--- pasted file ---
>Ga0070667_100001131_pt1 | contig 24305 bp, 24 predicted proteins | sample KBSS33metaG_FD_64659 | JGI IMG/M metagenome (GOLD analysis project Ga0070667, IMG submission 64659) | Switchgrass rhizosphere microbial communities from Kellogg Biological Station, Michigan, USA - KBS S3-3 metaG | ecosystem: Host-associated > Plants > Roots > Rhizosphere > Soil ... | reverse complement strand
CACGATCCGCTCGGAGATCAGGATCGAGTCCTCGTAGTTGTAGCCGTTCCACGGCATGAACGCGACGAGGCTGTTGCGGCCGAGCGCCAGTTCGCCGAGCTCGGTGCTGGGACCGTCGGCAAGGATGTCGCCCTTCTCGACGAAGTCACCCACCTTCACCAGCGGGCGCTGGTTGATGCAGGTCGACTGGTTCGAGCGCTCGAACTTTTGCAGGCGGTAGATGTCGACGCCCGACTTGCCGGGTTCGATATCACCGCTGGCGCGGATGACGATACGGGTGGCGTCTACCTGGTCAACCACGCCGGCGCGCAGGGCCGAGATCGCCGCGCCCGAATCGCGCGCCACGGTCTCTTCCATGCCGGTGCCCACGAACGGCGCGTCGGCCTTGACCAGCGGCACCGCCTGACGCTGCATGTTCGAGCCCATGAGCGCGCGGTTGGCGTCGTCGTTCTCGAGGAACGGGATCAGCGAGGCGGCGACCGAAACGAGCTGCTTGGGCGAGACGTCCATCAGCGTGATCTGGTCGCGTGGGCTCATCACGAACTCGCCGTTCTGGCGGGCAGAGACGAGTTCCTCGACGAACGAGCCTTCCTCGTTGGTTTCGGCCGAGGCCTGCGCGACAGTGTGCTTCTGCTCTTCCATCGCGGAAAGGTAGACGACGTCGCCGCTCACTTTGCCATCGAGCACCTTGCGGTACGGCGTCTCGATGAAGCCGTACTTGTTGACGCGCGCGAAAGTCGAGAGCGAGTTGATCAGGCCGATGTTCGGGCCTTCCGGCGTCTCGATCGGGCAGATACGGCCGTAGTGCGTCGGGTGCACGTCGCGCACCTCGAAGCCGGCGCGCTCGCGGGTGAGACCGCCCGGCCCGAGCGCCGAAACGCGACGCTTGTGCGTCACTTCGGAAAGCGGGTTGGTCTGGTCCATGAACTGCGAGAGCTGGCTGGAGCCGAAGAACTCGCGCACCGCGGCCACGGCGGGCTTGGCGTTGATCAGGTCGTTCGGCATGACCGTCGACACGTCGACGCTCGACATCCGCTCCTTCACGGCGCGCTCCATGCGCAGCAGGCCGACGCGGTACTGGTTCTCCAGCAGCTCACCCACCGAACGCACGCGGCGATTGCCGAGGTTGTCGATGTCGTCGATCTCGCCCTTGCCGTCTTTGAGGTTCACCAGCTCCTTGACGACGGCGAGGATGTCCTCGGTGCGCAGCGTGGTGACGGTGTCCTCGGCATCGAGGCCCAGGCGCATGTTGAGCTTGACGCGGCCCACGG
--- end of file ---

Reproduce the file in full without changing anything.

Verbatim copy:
>Ga0070667_100001131_pt1 | contig 24305 bp, 24 predicted proteins | sample KBSS33metaG_FD_64659 | JGI IMG/M metagenome (GOLD analysis project Ga0070667, IMG submission 64659) | Switchgrass rhizosphere microbial communities from Kellogg Biological Station, Michigan, USA - KBS S3-3 metaG | ecosystem: Host-associated > Plants > Roots > Rhizosphere > Soil ... | reverse complement strand
CACGATCCGCTCGGAGATCAGGATCGAGTCCTCGTAGTTGTAGCCGTTCCACGGCATGAACGCGACGAGGCTGTTGCGGCCGAGCGCCAGTTCGCCGAGCTCGGTGCTGGGACCGTCGGCAAGGATGTCGCCCTTCTCGACGAAGTCACCCACCTTCACCAGCGGGCGCTGGTTGATGCAGGTCGACTGGTTCGAGCGCTCGAACTTTTGCAGGCGGTAGATGTCGACGCCCGACTTGCCGGGTTCGATATCACCGCTGGCGCGGATGACGATACGGGTGGCGTCTACCTGGTCAACCACGCCGGCGCGCAGGGCCGAGATCGCCGCGCCCGAATCGCGCGCCACGGTCTCTTCCATGCCGGTGCCCACGAACGGCGCGTCGGCCTTGACCAGCGGCACCGCCTGACGCTGCATGTTCGAGCCCATGAGCGCGCGGTTGGCGTCGTCGTTCTCGAGGAACGGGATCAGCGAGGCGGCGACCGAAACGAGCTGCTTGGGCGAGACGTCCATCAGCGTGATCTGGTCGCGTGGGCTCATCACGAACTCGCCGTTCTGGCGGGCAGAGACGAGTTCCTCGACGAACGAGCCTTCCTCGTTGGTTTCGGCCGAGGCCTGCGCGACAGTGTGCTTCTGCTCTTCCATCGCGGAAAGGTAGACGACGTCGCCGCTCACTTTGCCATCGAGCACCTTGCGGTACGGCGTCTCGATGAAGCCGTACTTGTTGACGCGCGCGAAAGTCGAGAGCGAGTTGATCAGGCCGATGTTCGGGCCTTCCGGCGTCTCGATCGGGCAGATACGGCCGTAGTGCGTCGGGTGCACGTCGCGCACCTCGAAGCCGGCGCGCTCGCGGGTGAGACCGCCCGGCCCGAGCGCCGAAACGCGACGCTTGTGCGTCACTTCGGAAAGCGGGTTGGTCTGGTCCATGAACTGCGAGAGCTGGCTGGAGCCGAAGAACTCGCGCACCGCGGCCACGGCGGGCTTGGCGTTGATCAGGTCGTTCGGCATGACCGTCGACACGTCGACGCTCGACATCCGCTCCTTCACGGCGCGCTCCATGCGCAGCAGGCCGACGCGGTACTGGTTCTCCAGCAGCTCACCCACCGAACGCACGCGGCGATTGCCGAGGTTGTCGATGTCGTCGATCTCGCCCTTGCCGTCTTTGAGGTTCACCAGCTCCTTGACGACGGCGAGGATGTCCTCGGTGCGCAGCGTGGTGACGGTGTCCTCGGCATCGAGGCCCAGGCGCATGTTGAGCTTGACGCGGCCCACGG